Every Nov. 20, people gather for Transgender Day of Remembrance, to read the names of people who have been murdered in acts of transphobic violence. It’s a day to honor those who died, to mourn their passing, to call for change.
But every March 31, people gather again for Transgender Day of Visibility, to acknowledge the accomplishments of transgender and gender nonconforming people — and to spotlight the actions society still must take to achieve trans justice.
Today in Oregon, many people who identify as transgender and nonbinary have comprehensive healthcare that provides for gender-affirming treatment and procedures. Across the nation, openly transgender politicians are increasingly elected to public office. In fact, the very language used to define gender has evolved; last fall Merriam-Webster’s Dictionary included the pronoun “they” to refer to someone who doesn’t identify with either binary gender.
The annual day of visibility also centers the recognition that despite those gains, we must redouble our efforts in areas that still require change.
“When it comes to reflecting on the visibility and acceptance of trans and nonbinary people, I have heard people say times have changed. Every time I hear that I bristle a little bit,” Chair Deborah Kafoury said Thursday as the Board of Commissioners acknowledged the annual event. “Crediting the passage of time to where we are today erases the incredible labor and sacrifice that so many trans people have given, and the risks they have taken to move the needle. And it implies that the work for trans inclusion and acceptance is finished.”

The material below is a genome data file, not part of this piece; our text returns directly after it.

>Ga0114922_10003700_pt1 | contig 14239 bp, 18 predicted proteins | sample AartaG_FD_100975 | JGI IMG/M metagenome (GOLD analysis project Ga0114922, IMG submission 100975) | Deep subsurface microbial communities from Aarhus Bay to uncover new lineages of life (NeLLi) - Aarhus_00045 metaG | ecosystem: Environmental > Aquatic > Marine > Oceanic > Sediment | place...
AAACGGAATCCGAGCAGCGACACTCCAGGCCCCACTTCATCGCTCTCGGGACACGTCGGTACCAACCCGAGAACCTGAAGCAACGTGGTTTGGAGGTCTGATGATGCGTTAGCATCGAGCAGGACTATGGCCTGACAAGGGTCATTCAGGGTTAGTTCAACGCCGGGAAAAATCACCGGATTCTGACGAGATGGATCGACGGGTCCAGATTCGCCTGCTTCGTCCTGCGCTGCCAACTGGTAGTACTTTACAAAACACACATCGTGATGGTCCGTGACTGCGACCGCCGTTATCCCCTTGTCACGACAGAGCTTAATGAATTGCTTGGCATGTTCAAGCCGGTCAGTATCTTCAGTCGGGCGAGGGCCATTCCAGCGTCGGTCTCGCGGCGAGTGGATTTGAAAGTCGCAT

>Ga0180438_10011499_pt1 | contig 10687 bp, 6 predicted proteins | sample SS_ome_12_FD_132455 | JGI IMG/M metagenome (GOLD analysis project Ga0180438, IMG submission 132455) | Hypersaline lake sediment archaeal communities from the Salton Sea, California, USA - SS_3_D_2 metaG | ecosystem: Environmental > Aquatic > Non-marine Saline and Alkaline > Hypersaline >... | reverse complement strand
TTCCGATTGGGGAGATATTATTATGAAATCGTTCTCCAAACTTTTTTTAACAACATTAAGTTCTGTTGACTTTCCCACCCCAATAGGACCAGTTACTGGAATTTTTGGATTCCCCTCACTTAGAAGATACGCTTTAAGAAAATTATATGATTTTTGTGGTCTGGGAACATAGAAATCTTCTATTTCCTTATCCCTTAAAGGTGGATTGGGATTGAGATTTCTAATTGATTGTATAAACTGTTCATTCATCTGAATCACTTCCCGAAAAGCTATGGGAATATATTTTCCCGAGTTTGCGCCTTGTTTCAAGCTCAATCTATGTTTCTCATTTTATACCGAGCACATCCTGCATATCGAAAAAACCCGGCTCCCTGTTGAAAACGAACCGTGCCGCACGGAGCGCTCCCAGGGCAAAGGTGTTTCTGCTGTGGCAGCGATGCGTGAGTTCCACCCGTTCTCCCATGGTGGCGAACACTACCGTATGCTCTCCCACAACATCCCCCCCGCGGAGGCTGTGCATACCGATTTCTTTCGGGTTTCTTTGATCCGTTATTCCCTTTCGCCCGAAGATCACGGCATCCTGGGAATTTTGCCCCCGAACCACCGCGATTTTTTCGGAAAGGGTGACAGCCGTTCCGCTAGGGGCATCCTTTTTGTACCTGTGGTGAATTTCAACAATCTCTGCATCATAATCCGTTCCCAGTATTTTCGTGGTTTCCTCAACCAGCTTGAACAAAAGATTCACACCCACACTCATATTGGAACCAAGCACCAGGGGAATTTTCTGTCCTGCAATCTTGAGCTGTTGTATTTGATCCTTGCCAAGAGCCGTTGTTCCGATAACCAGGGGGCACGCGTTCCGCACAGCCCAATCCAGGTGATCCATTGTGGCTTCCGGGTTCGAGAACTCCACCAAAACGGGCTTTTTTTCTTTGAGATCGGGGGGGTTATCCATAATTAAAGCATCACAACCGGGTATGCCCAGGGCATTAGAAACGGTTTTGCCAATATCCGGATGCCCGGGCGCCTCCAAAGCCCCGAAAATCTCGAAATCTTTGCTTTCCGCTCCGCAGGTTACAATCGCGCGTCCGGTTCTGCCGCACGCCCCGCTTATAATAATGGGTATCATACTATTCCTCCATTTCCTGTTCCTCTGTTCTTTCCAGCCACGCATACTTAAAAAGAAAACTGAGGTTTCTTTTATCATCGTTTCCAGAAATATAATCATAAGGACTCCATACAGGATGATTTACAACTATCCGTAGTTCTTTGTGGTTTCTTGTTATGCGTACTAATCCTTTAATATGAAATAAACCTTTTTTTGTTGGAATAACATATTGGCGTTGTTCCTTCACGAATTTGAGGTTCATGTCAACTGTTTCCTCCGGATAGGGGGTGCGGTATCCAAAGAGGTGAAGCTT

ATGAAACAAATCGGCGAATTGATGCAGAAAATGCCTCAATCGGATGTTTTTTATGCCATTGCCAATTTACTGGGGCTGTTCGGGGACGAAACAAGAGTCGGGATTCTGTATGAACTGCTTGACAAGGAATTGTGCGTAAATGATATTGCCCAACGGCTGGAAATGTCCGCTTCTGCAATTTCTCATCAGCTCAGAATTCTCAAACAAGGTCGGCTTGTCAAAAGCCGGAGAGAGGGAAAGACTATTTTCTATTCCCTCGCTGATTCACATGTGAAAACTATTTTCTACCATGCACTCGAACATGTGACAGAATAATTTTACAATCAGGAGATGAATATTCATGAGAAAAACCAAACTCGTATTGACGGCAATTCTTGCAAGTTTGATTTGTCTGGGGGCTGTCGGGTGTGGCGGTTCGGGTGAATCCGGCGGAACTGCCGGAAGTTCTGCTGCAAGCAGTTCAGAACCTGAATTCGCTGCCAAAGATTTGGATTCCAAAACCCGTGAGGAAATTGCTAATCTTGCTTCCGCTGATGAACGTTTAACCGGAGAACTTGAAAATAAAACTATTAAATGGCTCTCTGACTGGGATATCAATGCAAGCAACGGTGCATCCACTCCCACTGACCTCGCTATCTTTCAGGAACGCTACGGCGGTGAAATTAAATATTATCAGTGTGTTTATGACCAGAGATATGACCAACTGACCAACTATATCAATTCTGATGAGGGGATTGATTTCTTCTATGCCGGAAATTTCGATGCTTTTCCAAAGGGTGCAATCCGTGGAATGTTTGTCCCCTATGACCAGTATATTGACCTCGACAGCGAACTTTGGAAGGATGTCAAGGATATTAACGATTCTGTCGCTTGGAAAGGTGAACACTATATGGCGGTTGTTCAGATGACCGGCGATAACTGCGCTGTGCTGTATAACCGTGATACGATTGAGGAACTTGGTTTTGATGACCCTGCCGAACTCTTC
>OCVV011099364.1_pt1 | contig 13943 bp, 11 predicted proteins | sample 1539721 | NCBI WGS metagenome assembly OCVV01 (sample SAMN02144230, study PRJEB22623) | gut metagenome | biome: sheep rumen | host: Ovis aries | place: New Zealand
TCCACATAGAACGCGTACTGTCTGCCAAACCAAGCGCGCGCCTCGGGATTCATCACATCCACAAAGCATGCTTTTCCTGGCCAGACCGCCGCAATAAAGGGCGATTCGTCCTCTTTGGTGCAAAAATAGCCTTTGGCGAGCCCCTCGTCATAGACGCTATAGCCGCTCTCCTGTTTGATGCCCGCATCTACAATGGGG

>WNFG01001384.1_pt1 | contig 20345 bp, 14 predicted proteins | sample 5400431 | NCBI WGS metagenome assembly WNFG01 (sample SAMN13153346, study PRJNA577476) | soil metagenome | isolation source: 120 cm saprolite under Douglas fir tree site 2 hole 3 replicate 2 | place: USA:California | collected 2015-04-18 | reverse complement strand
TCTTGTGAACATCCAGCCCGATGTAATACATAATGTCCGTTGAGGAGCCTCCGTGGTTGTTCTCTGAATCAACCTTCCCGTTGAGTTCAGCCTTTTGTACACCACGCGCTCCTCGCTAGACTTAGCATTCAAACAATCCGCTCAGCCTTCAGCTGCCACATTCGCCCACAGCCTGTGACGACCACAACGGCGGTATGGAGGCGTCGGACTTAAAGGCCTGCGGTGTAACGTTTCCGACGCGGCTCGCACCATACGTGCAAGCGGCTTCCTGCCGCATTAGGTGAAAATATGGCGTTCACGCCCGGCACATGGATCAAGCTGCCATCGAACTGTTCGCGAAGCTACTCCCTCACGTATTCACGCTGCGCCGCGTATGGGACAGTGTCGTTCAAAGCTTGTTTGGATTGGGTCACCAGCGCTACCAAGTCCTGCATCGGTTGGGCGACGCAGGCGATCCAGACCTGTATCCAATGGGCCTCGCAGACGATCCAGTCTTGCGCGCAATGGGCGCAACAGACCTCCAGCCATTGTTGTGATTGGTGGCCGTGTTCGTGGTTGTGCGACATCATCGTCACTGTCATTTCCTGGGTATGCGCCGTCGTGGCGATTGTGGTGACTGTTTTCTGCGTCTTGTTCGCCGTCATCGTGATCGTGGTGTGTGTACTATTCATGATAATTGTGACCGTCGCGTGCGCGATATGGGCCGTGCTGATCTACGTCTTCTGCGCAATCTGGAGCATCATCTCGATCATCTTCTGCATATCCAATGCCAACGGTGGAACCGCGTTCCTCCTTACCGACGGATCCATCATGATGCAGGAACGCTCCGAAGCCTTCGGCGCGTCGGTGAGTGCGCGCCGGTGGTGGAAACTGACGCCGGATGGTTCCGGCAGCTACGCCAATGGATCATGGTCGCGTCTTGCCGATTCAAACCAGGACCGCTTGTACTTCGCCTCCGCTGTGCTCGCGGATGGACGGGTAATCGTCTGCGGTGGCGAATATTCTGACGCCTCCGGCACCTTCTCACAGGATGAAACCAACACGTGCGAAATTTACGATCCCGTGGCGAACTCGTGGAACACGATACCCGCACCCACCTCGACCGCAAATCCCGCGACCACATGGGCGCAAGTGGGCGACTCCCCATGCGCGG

It’s obvious that work is far from finished, Kafoury went on to say.
Fatal violence against transgender people continues to rise; last year at least 44 people who identify as transgender or nonbinary were murdered in the United States, a record number, according to the Human Rights Campaign, which began tracking deaths in 2013.
Transgender youth remain at especially high risk for depression and suicide. And transgender and nonbinary youth especially experience high rates of suicidal thoughts and self-harm. But even as research suggests that mental health improves when transgender and nonbinary youth have access to gender-affirming medical care, a cascade of proposed legislation nationally has targeted their ability to legally receive that care, among other basic rights.
Rates of substance use remain significantly higher for transgender individuals. During the pandemic, more transgender people than cis-gender people have reported a lack access to care and social supports.
People who identify as transgender or gender nonconforming also report higher rates of housing instability and homelessness, which exacerbate health conditions, jeopardize a person’s physical safety, and increase a person’s risk of interacting with law enforcement.
And there’s work to do locally in Multnomah County, where systemic barriers continue to endanger trans residents — with no barrier more clear than access to safe and stable housing.
Housing partnership announced
That’s why, Kafoury said, it was appropriate that the Board on Thursday should also hear about a new partnership between the Joint Office of Homeless Services, JOIN, and Black and Beyond the Binary Collective.
In the 2021 fiscal budget, the Board earmarked $250,000 in ongoing funding to serve transgender and nonbinary people experiencing homelessness. Working with nonprofit and grassroots partners, the County now has a plan to spend those funds. That community-shaped plan will include providing direct help with housing costs — including rent, security deposits, moving costs, utilities and utility deposits.
“For too long trans and nonbinary folks have been left out of policy discussions,” Kafoury said. “So we agreed to commit the money first to show the trans community that we were serious about listening to them and ready to be led by what they told us they needed.”